How Parenting is Like Camping

All the parents who hate the dirt, bugs, and lack of showers implicit in camping already know from the title why having children is like camping. Dirt. Bugs. Lack of showers.

But I feel the need to expand a bit more for those who have not experienced the wilderness joys of small children.

1. If it’s not locked up, wild things will eat it.
My toddler climbing the fridge to eat what’s in the freezer = your teen eating a week’s worth of groceries in one sitting = bears. They all need it, they all want it, and they all *will* get it unless it’s properly stored.

2. You’ll be surprised at the end of a day how much dirt can get on one person.

3. Rain is the least of your worries.

4. You will learn to handle bugs. Don’t care if you like ’em or hate ’em. Children and camping are both inextricably linked with bugs.

4. People tend to plan for the first day (year) and forget to brace for the third. If this blog teaches you nothing else, let it be that Year (day) Three is the hardest.

5. Someone won’t like the food.

6. You’ll get less sleep than you think.
Nope. Even less than that.

7. The fun is exhausting. So are the frustrations. So is the worrying.

8. You can never have too many washcloths.

9. When you forget sunscreen or bug spray, bad things happen.

10. No matter how prepared you are, you’ll forget at least one thing.

11. No matter how many times you’ve done this, at least one really obvious thing will surprise you.

12. Good luck using the phone, shower, or bed.

13. It will be your most ____________ experience ever.
(You fill in the blank. Rewarding? Amazing? Annoying? Memorable? Frustrating? Give me a status update on your camping or parenting below.)

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13 thoughts on “How Parenting is Like Camping

  1. This is a fantastic way to describe parenting, especially parenting boys! Once upon a time I wrote a post about my MIL sharing with me that my youngest son had put a caterpillar in my bed because he wanted him to have the softest bed in the house – he deserved it because he was a pretty caterpillar! I had the creeps for weeks just knowing I was going to wake up with a caterpillar on my nose…
    And the eating??? My boys are ONLY 6 and 7 and I already can’t keep enough food in the house. I’m thinking soon we’ll be homeless so that I can afford to feed them!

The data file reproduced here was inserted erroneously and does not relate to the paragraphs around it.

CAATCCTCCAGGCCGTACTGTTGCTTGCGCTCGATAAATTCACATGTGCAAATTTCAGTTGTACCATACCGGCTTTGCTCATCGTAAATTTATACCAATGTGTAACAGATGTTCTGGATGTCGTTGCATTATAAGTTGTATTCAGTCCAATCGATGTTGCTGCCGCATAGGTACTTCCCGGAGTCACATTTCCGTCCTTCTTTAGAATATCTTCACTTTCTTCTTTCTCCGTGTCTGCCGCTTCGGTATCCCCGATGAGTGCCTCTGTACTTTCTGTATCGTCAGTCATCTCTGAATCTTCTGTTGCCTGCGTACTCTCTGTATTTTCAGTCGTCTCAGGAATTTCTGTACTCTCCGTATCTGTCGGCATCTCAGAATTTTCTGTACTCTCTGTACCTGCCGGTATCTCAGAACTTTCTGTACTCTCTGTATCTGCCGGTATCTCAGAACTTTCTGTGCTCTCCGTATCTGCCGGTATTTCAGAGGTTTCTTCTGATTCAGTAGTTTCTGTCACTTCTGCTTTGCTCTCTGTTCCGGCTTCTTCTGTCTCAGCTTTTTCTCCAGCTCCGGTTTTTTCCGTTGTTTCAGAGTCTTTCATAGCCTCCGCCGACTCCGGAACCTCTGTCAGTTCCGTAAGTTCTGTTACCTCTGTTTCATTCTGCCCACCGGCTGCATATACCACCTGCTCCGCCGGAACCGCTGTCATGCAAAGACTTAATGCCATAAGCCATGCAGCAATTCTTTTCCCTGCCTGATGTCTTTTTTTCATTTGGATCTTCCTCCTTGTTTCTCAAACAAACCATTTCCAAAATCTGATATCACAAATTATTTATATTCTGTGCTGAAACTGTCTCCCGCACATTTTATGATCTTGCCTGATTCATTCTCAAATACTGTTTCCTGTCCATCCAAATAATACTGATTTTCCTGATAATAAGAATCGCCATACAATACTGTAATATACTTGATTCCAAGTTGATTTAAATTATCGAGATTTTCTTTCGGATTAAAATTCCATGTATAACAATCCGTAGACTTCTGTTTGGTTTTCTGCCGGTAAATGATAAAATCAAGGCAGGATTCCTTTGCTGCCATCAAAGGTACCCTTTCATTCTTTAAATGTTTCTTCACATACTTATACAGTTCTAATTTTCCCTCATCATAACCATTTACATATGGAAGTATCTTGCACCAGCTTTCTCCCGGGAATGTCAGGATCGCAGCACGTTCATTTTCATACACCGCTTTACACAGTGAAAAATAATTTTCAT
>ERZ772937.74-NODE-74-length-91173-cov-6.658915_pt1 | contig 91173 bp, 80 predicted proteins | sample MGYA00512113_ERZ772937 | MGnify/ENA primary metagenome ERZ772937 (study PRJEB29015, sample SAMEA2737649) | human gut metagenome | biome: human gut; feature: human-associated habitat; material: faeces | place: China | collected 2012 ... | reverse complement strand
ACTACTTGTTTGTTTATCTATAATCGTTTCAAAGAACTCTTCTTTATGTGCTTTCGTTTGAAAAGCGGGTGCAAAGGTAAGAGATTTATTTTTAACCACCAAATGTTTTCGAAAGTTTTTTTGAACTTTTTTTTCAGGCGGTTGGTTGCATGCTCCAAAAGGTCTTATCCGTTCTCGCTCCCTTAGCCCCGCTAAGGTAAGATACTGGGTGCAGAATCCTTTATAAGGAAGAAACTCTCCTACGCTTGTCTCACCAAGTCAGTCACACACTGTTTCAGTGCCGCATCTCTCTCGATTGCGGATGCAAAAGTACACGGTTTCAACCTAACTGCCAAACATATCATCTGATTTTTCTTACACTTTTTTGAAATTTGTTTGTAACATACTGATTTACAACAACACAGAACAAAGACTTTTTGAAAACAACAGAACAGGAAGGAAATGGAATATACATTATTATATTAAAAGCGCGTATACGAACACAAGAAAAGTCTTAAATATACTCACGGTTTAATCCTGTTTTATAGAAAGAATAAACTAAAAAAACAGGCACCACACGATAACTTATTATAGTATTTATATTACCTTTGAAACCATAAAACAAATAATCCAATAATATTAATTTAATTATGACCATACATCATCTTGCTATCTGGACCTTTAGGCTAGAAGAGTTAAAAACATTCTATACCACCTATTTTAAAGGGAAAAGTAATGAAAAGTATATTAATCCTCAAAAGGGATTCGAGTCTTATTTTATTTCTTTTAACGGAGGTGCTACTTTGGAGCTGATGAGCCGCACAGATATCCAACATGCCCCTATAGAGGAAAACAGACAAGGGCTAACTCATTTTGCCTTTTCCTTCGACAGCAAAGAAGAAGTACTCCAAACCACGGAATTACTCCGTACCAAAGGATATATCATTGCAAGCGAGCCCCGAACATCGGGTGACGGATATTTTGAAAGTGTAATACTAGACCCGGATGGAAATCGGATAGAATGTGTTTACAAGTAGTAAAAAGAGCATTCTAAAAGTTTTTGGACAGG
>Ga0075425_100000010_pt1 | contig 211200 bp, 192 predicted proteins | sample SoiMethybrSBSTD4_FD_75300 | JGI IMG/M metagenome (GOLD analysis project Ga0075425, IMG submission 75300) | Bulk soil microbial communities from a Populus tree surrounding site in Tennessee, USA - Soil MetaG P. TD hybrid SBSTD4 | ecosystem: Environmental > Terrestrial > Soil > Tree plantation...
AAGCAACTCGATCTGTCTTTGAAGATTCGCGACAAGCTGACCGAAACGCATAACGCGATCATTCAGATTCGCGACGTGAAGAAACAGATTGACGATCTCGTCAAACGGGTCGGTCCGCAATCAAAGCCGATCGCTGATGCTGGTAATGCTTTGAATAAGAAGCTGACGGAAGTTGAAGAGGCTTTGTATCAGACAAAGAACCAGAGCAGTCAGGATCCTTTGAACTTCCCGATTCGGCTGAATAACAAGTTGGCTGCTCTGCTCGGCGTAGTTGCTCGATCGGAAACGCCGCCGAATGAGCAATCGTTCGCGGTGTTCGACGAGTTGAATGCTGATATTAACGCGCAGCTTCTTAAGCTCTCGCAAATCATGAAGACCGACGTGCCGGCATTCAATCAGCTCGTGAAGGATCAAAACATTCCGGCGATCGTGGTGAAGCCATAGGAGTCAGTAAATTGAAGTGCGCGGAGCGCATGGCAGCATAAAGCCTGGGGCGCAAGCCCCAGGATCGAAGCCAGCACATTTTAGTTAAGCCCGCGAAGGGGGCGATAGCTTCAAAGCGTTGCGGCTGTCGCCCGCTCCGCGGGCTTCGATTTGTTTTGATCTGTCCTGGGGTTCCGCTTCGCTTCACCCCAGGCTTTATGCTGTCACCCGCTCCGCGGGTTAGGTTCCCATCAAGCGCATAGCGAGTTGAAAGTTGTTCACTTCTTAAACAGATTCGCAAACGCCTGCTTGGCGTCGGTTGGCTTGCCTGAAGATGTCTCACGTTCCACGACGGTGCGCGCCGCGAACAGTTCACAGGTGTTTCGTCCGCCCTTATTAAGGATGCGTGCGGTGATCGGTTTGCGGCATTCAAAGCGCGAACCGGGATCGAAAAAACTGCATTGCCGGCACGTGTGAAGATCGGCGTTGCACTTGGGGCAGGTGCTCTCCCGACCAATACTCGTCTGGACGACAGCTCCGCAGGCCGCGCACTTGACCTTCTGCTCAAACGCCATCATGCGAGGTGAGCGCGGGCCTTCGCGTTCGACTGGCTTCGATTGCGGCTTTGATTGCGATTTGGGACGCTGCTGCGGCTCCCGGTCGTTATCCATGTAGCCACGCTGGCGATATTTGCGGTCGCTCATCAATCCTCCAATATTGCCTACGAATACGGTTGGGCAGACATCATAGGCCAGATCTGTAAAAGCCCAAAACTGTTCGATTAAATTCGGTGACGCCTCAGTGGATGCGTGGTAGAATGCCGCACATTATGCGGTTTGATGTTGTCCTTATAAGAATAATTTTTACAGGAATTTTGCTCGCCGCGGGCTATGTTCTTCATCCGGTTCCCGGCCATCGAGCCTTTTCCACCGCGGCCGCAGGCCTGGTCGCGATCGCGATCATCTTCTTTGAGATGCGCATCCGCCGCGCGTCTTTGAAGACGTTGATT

2. Yep. To every item.
    Threes. Dude. No one old me! Everyone is too busy talking about the freakin’ twos! I’m lodging a formal complaint with the Ranger.
    As for the madlib, all of the above, every day.

    • Ahem.
      I was raised never to say this, but since you gave me the opening by saying no one told you…*I* told you. I believe I even wrote something like “nobody else will tell you, but I will…Three is so horrible you’ll cry every night.”
      Something like that.
      Twos are annoying. Threes are HARD.CORE.

    • Three brought me to my knees. And I have a two-and-a-half. I have to admit I’m ter.ri.fied. to go through it again.

      But I really, really like 6. With a few caveats. So I’ll drink myself into a stupor for next year, and come out of it when Butter hits 4. Or maybe 5.

      Glad you are here, Alexandra. I just wish your blog would accept my comments. I’ll keep trying.

  3. My oldest is 2.66. At 2.5 his brain short-circuited and he turned on us. Lots of angry and crying and drinking (2/3 for him, 3/3 for me). Its “NO! I DON’T WANNU” from way-before-dawn til way-too-late-past-dusk. You tell me 3 is worse? I am really really frightened.

    • Of course, all children are different. Some have painfully awful phases at Two or at Four. Or both. But in my limited experience, Three is a maelstrom of language and independence and fear and lack of emotional control that makes Three Year Olds a special circle of Hell that Dante couldn’t even imagine.
      I’m sure your son won’t have rough Threes. I’m just saying for future reference that everyone else does. ;-)

  4. Please stop!! My son is only a bit more than 14 months old and he is already having tantrums like hell!!!! Guess I have to leave him at his grandma’s for ..like… a year.

    • Let’s see…14 months to 5 years = I think four years at grandma’s is better. On and off for four years? You miss the adorable that way, but you’ll also miss the *insane*. Every kid is different. Some freak the hell out at Two and some lose it at Four, but the conventional wisdom among my friends is Terrible Twos, Throw Me Under the Bus Threes, and F***ing Fours. But at least you’re not alone.
      Good luck! ;-)
      And try sign language. Works WONDERS until they speak really well.

  5. Pingback: New Year’s Refocusing | Naptime Writing

  6. Pingback: We can do it. | Naptime Writing

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